While broken educational systems lie at the heart of the problem, this broad challenge requires long-term institutional transformation that ensures that education systems develop young people who are independent thinkers, problem solvers and proactive agents of change. African countries are not investing enough in higher education. The curriculum is not dynamic enough to adapt constantly evolving approaches to learning and demands of the ever-changing workplace.
Young people need skills relevant to the market and have the persistence to achieve excellence in these skills. At the same time, they must be responsive to a dynamic and evolving workplace. Africa needs software engineers who can write languages for process automation, accountants who rapidly learn new accounting standards, and agriculture graduates who have a deep understanding of mechanized farming and how to effectively monetize value chains. When we have graduates like these that are the right match for the workplace, it will be easy to ensure there is a fair exchange of value in the labor market. In addition, with these skills as a starting point, entrepreneurship can bloom as financing and mentorship becomes more feasible.
How do we reach this point quickly, without waiting for a long-term transformation of the education system? It will begin with the curiosity of the individual — the thirst of the youth to adopt relevant skills that are needed to thrive in the modern workplace. Rather than waiting for the long-term fix, over which they have limited control, the first step is for every young person to accept there is a short supply of jobs in this age of automation, and that they need to craft a path forward for themselves in reaction to the needs of the market.
This author has seen examples of young people who have pushed forward to find the right skills for today’s market. Udeze Kene, an undergraduate at the University of Lagos, is one example. He is an excellent user interface/user experience (UI/UX) web designer in Lagos Tech District in Yaba. Kene has interned and worked with multiple companies to gain experience and is currently setting up a user experience bootcamp in Lagos.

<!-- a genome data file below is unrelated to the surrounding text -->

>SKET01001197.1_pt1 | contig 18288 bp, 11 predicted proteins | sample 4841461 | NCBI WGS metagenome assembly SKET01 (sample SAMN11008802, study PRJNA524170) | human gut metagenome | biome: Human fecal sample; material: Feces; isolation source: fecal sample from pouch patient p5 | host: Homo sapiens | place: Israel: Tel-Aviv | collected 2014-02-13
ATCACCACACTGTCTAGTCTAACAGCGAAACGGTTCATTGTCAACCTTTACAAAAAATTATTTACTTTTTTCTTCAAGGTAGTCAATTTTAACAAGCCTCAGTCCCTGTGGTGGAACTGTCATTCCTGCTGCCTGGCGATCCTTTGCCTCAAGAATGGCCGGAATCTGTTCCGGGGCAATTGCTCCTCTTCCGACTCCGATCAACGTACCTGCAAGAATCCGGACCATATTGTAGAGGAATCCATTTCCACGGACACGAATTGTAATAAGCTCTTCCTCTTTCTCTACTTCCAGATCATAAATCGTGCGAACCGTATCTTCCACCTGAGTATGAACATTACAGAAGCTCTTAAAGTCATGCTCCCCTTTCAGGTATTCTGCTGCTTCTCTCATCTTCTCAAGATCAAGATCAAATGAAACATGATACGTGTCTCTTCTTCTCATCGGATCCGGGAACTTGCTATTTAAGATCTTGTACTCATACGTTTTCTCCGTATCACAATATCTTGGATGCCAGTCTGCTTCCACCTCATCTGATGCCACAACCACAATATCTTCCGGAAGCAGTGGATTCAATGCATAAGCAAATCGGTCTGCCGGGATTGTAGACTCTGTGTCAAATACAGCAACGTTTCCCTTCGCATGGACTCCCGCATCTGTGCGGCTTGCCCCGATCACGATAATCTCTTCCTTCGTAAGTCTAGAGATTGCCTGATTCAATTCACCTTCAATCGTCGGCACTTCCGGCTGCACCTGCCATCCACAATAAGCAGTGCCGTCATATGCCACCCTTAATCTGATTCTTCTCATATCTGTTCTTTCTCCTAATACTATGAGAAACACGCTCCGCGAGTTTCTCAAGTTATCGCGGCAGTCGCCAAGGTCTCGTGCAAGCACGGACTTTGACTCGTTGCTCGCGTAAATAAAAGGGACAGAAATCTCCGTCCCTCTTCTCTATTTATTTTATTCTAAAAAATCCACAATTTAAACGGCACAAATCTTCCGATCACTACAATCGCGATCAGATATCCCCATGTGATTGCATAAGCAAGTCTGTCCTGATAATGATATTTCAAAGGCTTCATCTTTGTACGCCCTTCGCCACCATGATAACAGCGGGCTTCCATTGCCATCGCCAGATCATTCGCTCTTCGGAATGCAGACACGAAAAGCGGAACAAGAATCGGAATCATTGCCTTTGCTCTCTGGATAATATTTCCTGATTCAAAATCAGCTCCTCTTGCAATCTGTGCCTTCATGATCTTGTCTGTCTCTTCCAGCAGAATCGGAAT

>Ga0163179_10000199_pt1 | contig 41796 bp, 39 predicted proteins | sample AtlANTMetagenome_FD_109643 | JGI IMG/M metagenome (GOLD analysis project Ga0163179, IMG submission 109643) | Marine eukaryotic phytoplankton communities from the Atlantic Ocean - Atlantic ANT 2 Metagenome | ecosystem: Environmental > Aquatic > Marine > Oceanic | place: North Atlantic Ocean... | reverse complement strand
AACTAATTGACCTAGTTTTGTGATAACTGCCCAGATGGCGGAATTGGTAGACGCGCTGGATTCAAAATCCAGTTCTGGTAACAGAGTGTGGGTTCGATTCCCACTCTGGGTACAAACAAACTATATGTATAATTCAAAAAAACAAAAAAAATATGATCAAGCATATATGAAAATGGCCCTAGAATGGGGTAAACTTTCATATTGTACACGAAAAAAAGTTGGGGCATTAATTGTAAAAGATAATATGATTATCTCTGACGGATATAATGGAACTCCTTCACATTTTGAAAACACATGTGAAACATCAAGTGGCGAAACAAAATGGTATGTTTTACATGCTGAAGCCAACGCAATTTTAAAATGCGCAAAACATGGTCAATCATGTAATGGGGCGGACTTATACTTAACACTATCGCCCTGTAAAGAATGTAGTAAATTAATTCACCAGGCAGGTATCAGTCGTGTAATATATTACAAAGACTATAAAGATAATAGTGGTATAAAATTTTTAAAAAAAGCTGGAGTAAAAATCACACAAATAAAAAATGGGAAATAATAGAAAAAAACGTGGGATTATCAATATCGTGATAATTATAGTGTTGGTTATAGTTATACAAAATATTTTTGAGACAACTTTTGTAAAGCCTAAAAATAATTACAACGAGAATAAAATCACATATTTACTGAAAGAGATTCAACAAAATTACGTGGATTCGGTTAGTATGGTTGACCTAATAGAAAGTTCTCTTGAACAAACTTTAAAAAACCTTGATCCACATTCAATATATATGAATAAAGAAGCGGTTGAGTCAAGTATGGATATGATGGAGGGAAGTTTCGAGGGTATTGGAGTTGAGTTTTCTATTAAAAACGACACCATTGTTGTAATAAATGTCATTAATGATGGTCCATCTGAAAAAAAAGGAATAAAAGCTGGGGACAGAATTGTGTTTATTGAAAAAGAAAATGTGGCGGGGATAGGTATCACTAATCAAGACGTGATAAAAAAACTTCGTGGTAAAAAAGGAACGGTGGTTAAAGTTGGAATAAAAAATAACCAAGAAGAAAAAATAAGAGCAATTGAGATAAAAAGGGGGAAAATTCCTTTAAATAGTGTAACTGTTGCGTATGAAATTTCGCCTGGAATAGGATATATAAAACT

This is an example of a young person who will not wait for a job after graduation. His skills and work ethic are globally appreciated and he created this path for himself. It is time for other African youth to take their future into their own hands, acquire relevant skills for the workplace, and be fearless in pursuing their dreams. Nothing in today’s world is handed to us on a platter of gold, especially not a job or startup capital. It is all about an exchange of value. So, young Africans, figure out what is valued and become excellent at it. This is the time to be your best self — you are in control.
In partnership with Ashoka’s Future Forward initiative, which is finding Innovations for Youth Employment in Africa, Fair Observer explores the theme: Who is responsible for addressing youth employment in Africa? From June to September 2014, we will be developing online events and a series of articles that will gather multiple perspectives and provide a 360° analysis on the topic. Join the conversation by following and contributing to #AfricaYouthFwd through social media channels.] The views expressed in this article are the author’s own and do not necessarily reflect Fair Observer’s editorial policy.